after Street and Smith had started me I was straight Popular, I worked for them for
10 years. But he couldn't stop me from doing whatever titles I wanted to do outside."
Deutsch: What about horror covers? I noticed among the many cover
paintings you showed me one with a Mummy in it. Popular Publications had quite a few
horror titles. Did you work any of them?
DeSoto: Yes, of course. I have one in my studio of a man that
was half metal and half flesh. And nobody could shoot him down. I still have the cover.
His arm and one of his eyes and part of his face is metal."
Deutsch: Did they tell you to use girls with most of their clothing
missing for the horror titles?
DeSoto: Ah, yes. Even in detective covers they would tell me to
reveal as much as
possible. I don't know how they published some of them. I used to rip them up, you know. Show half
the breast. The legs. Just enough to cover what you couldn't show. Yes, I was told.
One time I did this spicy detective cover, I was told to show a lot of
leg, so I decided to show a woman sitting down and putting her stockings on. I did
a rough sketch and thought I really had it. I ended up showing it to Mr. Steeger and
he wouldn't have it. It is not what you've exposed,' he said to me. 'You could even
reveal more thigh. You've drawn it wrong. That's all. Looks like she's taking her stockings
off. Can't have that. Study someone putting 'em on. It is ok if the lady is almost
naked if she's putting her
clothes on. But it's no good, even if she's hardly removed anything, to show a woman getting undressed
on a cover. Sure enough, I had my wife practice taking her stockings off and there was a difference.
I redid the painting and Mr. Steeger loved it.
There was a lot of censorship in those days, but there were rules like
that and an awful lot of pretty raw stuff went through. And when pocketbooks first
started in the early 40's, well most of that stuff was even stronger. I didn't even
read the books after I did a few. All you had to do was show a half-naked woman and
a bed. That was a whole other era."
Deutsch: What about the demise of the pulps?
DeSoto: I saw the writing on the wall in the early 40's. There
was the war, a paper shortage, but most of all it was the pocketbooks. So I went into
pocketbooks, I did a slew of them in the 40's and 50's. Until 10 years ago I was still
doing 'em. And I also did a lot of work for Magazine Management after the pulps died.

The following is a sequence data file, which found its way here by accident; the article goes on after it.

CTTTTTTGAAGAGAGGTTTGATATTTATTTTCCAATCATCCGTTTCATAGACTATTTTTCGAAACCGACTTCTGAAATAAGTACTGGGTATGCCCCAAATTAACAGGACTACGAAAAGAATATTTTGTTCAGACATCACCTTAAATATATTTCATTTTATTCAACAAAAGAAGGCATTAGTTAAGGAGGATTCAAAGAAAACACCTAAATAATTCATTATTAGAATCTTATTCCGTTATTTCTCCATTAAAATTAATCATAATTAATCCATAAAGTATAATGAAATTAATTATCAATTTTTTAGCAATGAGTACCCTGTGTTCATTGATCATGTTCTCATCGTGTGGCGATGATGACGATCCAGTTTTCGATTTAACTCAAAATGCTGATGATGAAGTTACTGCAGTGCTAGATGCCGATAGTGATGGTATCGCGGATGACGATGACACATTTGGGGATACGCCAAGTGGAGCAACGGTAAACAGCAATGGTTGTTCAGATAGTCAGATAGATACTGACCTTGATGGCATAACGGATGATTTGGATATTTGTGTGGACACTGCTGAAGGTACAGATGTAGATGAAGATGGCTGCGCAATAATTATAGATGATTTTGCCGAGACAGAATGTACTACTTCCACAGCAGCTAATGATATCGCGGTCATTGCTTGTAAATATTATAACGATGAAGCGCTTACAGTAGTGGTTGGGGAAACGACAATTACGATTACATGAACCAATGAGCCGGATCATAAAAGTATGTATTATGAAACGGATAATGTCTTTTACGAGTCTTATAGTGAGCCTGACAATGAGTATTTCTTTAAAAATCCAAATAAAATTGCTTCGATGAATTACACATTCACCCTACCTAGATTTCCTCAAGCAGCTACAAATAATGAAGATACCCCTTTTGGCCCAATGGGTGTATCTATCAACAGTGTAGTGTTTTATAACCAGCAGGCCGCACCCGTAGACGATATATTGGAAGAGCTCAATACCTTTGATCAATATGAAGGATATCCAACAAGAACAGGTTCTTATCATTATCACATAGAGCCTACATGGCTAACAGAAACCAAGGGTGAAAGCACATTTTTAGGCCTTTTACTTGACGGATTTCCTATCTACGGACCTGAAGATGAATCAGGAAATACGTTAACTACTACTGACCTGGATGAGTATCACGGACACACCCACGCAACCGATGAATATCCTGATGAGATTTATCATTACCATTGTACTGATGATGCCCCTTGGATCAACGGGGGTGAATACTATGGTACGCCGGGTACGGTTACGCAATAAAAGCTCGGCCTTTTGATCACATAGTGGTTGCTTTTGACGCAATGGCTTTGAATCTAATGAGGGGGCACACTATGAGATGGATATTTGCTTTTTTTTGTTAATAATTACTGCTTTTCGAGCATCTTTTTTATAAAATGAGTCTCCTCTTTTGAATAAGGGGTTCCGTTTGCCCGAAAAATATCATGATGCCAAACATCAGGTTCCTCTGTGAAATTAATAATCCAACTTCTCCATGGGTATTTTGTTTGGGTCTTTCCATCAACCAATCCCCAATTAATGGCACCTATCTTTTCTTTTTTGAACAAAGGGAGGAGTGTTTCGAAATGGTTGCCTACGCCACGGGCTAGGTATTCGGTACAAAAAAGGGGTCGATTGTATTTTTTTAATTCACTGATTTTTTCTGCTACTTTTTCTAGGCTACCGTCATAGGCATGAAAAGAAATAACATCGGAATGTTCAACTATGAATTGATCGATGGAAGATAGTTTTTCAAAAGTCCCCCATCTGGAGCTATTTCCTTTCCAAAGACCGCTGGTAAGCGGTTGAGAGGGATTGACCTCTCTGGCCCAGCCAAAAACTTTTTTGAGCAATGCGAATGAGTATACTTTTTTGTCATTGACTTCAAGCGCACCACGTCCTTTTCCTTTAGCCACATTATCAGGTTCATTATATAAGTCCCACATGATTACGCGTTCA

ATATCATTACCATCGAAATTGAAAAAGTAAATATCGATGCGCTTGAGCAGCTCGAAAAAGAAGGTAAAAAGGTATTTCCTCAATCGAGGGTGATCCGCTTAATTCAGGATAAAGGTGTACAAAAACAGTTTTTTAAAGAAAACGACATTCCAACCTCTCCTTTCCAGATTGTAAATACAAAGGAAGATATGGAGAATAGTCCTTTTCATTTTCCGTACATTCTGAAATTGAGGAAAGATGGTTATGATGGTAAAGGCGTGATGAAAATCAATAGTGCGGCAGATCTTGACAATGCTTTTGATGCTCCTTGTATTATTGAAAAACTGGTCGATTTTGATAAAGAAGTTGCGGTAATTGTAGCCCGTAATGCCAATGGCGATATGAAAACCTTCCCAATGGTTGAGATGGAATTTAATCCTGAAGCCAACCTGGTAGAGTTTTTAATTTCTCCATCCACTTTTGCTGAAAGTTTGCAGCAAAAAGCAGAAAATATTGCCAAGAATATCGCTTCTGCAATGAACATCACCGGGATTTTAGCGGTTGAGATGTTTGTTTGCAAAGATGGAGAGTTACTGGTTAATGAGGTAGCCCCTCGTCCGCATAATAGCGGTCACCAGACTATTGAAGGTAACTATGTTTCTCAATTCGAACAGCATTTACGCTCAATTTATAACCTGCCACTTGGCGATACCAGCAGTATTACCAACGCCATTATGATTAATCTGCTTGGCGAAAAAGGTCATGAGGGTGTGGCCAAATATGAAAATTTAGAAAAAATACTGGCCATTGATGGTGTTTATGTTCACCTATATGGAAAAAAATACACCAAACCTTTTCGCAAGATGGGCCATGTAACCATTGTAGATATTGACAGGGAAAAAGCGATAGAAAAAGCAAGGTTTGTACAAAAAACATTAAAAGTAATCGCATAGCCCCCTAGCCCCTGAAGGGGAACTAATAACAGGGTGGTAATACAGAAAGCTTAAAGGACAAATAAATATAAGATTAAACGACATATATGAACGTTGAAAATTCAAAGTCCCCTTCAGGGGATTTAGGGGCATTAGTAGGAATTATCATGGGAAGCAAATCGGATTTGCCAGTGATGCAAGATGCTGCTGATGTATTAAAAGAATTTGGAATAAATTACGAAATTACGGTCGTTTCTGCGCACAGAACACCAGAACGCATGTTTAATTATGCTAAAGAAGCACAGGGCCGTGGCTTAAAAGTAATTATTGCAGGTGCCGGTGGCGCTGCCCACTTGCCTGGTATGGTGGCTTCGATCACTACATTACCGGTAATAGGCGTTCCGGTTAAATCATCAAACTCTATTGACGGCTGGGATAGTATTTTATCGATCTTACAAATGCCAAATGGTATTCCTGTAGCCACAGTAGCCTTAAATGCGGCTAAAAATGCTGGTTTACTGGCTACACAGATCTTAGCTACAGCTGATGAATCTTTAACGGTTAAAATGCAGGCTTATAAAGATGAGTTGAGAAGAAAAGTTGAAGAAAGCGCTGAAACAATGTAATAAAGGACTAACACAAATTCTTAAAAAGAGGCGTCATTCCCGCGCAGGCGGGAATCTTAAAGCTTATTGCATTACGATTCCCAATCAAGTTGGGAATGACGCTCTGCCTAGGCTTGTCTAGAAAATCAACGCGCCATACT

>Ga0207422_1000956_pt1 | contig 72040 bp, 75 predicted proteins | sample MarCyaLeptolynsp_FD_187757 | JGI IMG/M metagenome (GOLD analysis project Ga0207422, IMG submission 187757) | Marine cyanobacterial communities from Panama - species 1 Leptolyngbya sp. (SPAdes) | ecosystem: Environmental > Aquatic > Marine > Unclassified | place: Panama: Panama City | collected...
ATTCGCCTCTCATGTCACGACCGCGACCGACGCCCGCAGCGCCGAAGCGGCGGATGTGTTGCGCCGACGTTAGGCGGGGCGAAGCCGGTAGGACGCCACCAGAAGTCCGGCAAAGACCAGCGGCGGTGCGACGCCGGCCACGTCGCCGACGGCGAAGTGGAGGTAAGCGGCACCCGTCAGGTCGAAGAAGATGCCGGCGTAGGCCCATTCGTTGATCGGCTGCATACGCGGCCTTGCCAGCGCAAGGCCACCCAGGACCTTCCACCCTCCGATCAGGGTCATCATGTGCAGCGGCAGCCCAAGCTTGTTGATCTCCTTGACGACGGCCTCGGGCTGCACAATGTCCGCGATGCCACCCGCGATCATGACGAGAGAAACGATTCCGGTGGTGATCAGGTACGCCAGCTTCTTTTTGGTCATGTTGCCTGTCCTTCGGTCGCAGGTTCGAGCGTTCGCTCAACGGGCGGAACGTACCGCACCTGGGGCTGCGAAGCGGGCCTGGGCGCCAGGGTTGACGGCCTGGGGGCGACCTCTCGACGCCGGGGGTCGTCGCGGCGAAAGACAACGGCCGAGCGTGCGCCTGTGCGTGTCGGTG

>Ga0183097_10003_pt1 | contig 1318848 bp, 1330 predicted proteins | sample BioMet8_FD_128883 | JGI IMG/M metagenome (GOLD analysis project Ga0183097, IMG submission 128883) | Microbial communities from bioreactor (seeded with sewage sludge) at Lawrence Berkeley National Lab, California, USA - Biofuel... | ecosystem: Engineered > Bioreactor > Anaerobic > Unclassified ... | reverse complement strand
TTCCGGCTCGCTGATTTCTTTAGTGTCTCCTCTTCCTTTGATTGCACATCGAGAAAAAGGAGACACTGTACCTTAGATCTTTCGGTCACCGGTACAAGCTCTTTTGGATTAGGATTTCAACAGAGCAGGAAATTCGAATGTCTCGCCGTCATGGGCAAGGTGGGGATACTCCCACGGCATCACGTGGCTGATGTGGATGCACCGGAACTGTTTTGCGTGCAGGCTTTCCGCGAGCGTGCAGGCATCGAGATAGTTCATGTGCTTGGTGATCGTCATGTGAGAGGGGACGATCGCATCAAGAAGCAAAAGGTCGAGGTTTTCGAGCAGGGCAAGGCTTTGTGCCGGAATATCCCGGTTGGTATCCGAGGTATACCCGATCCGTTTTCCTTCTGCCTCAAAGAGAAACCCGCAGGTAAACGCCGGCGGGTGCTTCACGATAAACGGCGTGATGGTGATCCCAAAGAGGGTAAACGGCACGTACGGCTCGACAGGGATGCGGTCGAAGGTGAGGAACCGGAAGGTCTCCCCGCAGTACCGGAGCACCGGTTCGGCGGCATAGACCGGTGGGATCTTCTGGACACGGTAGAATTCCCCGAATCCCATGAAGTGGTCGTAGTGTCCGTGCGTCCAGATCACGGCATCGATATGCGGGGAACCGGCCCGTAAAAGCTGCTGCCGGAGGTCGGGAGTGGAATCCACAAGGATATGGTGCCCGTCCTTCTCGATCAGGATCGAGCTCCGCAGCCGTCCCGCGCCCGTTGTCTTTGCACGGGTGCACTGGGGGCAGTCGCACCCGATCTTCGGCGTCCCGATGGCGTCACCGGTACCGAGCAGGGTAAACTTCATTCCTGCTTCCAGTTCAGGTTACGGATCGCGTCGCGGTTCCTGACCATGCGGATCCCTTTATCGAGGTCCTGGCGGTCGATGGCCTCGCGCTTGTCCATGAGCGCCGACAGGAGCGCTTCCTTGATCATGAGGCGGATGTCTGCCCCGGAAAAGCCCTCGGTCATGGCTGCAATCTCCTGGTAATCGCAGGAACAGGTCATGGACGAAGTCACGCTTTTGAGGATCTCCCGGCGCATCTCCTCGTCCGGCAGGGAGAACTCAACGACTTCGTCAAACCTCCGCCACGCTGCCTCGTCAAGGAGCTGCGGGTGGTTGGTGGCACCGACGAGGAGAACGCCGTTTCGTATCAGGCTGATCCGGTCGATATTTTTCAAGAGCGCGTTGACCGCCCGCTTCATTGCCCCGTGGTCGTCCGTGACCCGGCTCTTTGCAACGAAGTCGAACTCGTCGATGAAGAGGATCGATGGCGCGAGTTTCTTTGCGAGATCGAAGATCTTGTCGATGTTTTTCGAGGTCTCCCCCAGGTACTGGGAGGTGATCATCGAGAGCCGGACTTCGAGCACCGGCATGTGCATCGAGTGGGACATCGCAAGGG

After the war most pulp artists went to the men's adventure books like STAG and MENS.
Adventure and war stories. I used to do both the covers and the inside illustrations.
Duotones, mostly blues. The men's books never used straight line drawings,"
Deutsch: This is the age of pocketbooks. The most exciting area
of publishing today.
DeSoto: Yes. I agree. They try everything now.
Deutsch: You don't see many line drawings nowadays though, do
DeSoto: Well pocketbooks didn't have them to begin with.
Deutsch: Do you think that's a mistake?
DeSoto: Yes. Very much.
Deutsch: Some pocketbooks do have illustrations, notably Ace's
science fiction and Tarzan books. But not too many or too much. The appeal of the pulps
depended quite a bit on their covers and line drawings. Dramatic, vivid illustrations.
Sort of a cross between comic books and fiction.
DeSoto: Yes, that's right. That is an art that has almost died
and I wish that they would revive it. You see, many readers love the stories, but they
haven't the imagination to visualize the scenes. To picture it. We learned how to approach
a situation so that it was not confusing. And so it has impact. Just like the stories.
Deutsch: What procedures were used in planning a cover?
DeSoto: Well, this is what happened. As a rule they had the stories
written. I used to read them to pick up a scene for the cover. Not every story was
suitable so I asked the editor to give me a little leeway to change things around.
So I used to give my own version of what the story was to be. Then I gave them pencil
sketches; maybe one or two, and I'd do the covers from them. In time they were asking
their authors to do their stories from my covers! Reversed the procedure.
Deutsch: How did you make the paintings from the sketches?
DeSoto: Well I proceeded to take photographs, I built my own studio
and took my own photographs. I posed the models. These things have to be done fast.
I took many many photos and then I laid 'em out on the table and chose the best for
the best parts of a few and made a composite. Always had to distort something. For
effect or to make room for the titles. I used to arrange for those in my sketch but
they didn't always fit. Everything was planned out from the beginning. Once the photo
was drawn I used to sketch in my dark tones and from the dark tones work out to the
light. I never presented color sketches or let anyone see my photos.
All my early works was oils. Then I went to casein. An awful lot of my
work was casein. Later work was acrylic. Everything was done for impact."
Deutsch: Who were some other illustrators you admired?
DeSoto: Nick Eggenhoffer was a great dry brush illustrator at
Street and Smith when I was just starting. His best work was westerns. I remember a
great cover man. Scott. W. Scott. Also Walter Baumhoffer. He did an awful lot of Doc
Savage covers. Harries. Bok Harries. Arther Bowker, I remember he did fine work.
Deutsch: What about Virgil Finlay?
DeSoto: Ah, yes. He was a great genius in line work. We used to
call him the Salvador Dali of pulp. Fantastic illustrator, but his cover work wasn't
very good. He was a poor colorist.
Deutsch: Black Mask was something special?
DeSoto: "Ah yes. Of all of them it was the best. I worked
very hard to make it distinctive. After awhile I got the dark backgrounds and I worked
all close up as I explained to you. Look at the gun on your cover. It looks like a
cannon. I went to a place where they made props for the theater and I had them build
me a .45, exactly authentic to the last detail, out of wood. And he painted it so you
couldn't tell the difference.
"Due to the shape of the handle, the grip of the hand was different from any other revolver with
a .45. And I did sketches of hands holding it in all positions.
And one thing I hated to see was a gun not being held right. It looks
like an amateur shooting. If an amateur is going to shoot, he's not a gangster. He's
not a criminal. One thing you've got to say about my Black Mask covers. My villains